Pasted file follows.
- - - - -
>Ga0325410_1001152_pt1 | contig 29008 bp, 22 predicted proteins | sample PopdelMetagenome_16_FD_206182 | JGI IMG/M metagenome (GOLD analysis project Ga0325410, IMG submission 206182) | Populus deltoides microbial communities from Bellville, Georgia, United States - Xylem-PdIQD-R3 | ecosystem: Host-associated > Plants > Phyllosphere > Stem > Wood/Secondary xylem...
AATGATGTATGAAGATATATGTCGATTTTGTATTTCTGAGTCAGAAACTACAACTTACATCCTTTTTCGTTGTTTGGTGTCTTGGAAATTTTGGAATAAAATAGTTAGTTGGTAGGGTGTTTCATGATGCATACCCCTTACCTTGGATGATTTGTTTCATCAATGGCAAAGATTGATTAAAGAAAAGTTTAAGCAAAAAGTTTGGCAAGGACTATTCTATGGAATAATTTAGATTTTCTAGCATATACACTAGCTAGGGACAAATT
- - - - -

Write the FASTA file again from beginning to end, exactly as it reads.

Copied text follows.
>Ga0325410_1001152_pt1 | contig 29008 bp, 22 predicted proteins | sample PopdelMetagenome_16_FD_206182 | JGI IMG/M metagenome (GOLD analysis project Ga0325410, IMG submission 206182) | Populus deltoides microbial communities from Bellville, Georgia, United States - Xylem-PdIQD-R3 | ecosystem: Host-associated > Plants > Phyllosphere > Stem > Wood/Secondary xylem...
AATGATGTATGAAGATATATGTCGATTTTGTATTTCTGAGTCAGAAACTACAACTTACATCCTTTTTCGTTGTTTGGTGTCTTGGAAATTTTGGAATAAAATAGTTAGTTGGTAGGGTGTTTCATGATGCATACCCCTTACCTTGGATGATTTGTTTCATCAATGGCAAAGATTGATTAAAGAAAAGTTTAAGCAAAAAGTTTGGCAAGGACTATTCTATGGAATAATTTAGATTTTCTAGCATATACACTAGCTAGGGACAAATT